Apophis Travel Time To Reach Earth:


Apophis Asteroid collision with Earth possibility


Sources: NASA | Planetary Society

Friday the 13th is supposed to be an unlucky day, the sort of day you trip on your shoe laces, or lose your wallet, or get bad news.

But maybe it's not so bad after all. Consider this: On April the 13th, (Friday the 13th) 2029, millions of people are going to go outside, look up at the sky, and marvel at our good luck. A point of light will be gliding across the sky, faster than many satellites, brighter than most of our visible stars. What's so lucky about that? It's asteroid 99942 Apophis (2004 MN4), not hitting the Earth. For a short while astronomers thought that it might. On Christmas Eve of 2004, Paul Chodas, Steve Chesley and Don Yeomans at NASA's Near Earth Object Program office calculated a one-in-60 chance that asteroid 99942 Apophis (2004 MN4) would be hitting the Earth on April 13th, 2029. Astronomically speaking, those are incredibly bad odds. That's a higher probability ratio than getting in a car accident on your local highway. Luckily since 2004, NASA scientists have now changed their numbers. Initially, Apophis was thought to have a 2.7 percent chance of impacting Earth on April 13, 2029. As of 2009, however, additional observations of Apophis have now ruled out any possibility of an impact in 2029 at all. But, boy is it going to be close!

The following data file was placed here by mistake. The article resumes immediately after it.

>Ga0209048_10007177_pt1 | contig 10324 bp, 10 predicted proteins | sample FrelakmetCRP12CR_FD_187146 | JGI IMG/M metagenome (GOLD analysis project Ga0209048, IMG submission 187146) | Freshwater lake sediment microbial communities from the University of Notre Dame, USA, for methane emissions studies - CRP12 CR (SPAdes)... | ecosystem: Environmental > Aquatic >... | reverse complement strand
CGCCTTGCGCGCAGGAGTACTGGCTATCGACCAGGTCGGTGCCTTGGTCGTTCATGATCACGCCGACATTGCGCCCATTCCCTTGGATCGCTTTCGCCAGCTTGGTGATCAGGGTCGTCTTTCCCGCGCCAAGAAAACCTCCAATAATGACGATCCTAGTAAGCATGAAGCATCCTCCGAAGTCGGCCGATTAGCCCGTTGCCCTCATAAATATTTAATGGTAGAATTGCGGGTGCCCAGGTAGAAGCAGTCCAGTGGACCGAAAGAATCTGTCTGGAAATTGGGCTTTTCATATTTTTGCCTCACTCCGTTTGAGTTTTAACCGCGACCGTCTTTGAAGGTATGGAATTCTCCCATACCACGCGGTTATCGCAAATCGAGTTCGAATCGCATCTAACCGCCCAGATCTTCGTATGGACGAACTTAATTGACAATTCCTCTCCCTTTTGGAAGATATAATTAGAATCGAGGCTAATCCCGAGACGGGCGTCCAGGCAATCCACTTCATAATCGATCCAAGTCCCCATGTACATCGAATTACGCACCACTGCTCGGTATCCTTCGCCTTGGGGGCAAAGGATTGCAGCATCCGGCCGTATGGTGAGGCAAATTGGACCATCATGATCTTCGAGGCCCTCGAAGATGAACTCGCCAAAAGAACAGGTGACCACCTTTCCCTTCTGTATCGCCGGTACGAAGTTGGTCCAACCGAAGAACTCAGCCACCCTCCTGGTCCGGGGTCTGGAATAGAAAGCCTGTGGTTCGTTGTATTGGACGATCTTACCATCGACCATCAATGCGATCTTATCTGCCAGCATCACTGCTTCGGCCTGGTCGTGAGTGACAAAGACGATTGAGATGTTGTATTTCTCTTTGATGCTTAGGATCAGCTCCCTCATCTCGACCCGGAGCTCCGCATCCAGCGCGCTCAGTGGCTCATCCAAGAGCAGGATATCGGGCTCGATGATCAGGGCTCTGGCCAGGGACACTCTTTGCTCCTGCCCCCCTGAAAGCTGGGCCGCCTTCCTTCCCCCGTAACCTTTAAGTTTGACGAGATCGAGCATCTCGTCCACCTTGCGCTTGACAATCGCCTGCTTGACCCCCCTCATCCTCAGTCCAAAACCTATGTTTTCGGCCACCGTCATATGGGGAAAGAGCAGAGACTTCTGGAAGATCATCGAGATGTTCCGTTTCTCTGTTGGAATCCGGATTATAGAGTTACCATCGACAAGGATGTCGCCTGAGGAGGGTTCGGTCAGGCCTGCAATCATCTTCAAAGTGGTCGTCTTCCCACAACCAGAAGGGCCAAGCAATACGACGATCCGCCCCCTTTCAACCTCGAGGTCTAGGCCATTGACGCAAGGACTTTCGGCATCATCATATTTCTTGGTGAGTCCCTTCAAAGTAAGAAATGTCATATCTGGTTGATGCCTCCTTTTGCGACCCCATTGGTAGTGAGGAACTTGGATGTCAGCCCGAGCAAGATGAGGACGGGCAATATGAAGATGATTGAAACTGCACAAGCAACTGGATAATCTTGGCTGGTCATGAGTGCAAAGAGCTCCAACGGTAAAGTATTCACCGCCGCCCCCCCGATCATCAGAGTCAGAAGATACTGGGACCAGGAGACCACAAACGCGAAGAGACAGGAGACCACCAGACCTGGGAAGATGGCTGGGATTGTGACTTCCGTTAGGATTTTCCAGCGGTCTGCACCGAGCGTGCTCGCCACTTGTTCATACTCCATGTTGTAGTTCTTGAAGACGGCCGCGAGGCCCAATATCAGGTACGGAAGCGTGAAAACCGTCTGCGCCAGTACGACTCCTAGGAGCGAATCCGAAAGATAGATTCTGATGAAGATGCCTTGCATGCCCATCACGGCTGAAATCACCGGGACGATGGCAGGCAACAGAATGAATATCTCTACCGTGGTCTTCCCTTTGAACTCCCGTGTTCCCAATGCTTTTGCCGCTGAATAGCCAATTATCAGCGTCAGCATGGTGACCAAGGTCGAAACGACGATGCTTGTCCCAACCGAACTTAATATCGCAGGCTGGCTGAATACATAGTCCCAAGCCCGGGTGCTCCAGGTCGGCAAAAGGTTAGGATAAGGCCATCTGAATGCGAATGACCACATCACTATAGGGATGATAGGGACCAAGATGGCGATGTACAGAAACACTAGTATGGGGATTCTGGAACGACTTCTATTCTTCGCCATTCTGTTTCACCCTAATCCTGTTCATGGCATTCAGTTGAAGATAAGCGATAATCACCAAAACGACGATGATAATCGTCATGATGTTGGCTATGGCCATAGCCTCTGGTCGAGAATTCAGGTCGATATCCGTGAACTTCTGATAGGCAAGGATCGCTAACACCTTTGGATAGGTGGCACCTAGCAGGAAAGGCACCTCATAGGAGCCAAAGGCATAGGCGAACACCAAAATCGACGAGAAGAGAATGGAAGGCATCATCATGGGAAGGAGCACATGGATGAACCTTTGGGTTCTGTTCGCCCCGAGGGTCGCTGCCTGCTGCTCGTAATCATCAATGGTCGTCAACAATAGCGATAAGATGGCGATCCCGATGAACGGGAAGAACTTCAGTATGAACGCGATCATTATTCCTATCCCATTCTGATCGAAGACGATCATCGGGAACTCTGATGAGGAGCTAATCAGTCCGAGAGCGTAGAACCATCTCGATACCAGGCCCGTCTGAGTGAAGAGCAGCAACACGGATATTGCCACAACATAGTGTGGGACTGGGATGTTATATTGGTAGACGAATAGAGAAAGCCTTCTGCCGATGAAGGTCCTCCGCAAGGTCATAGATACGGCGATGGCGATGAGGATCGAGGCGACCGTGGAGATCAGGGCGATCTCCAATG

In the above diagram, what you see is the most likely position of Apophis (2004 MN4) at the end of the blue line in the proximity of the Earth and the orbit of the Moon on April 13, 2029. However, since the asteroid's position in space is not perfectly known at that time; the white dots at right angles to the blue line are possible alternate positions of the asteroid. Neither the nominal position of the asteroid, nor any of its possible alternative positions, touches the Earth, thus indicating that an asteroid impact of Apophis and Earth in 2029 is completely ruled out.

Nevertheless, the asteroid is still expected to make a record-setting -- but harmless -- close approach to Earth on the date of Friday, April 13, 2029. At this time, it will come no closer than 18,300 miles above the Earth's surface. This is within the distance of Earth's geosynchronous satellites. However, because Apophis will pass interior to the positions of these satellites in a plane inclined at 40 degrees to the Earth's equator at its closest approach, and passing outside the equatorial geosynchronous zone when crossing the equatorial plane, it doesn't threaten the satellites in that heavily populated region. But again, that's really close and the primary reason why so many end of the world predictions are being given about a doomsday asteroid impact.

Arecibo Observatory, World's Largest Radio Telescope

To put things in perspective, let's take a look at the dimensions of this asteroid. Apophis is about 320 meters wide. This is approximately the size of two-and-a-half football fields. "That's big enough to punch a hole through the Earth's atmosphere", said Chodas, "devastating a region the size of, say, the state of Texas, if it hit land, or causing widespread tsunamis if it hit the ocean." So, the reason for concern is real.

Coincidentally, the Arecibo Observatory in Arecibo, Puerto Rico, which is home to the world's largest and most powerful radio telescope (astronomical radar facility) and currently being used to monitor the near Earth movements of celestial objects is just about the same size as asteroid Apophis (aka, 99942 Apophis, 2004 MN4).

Pathway of the Apophis asteroid as it nears the Earth and Moon orbits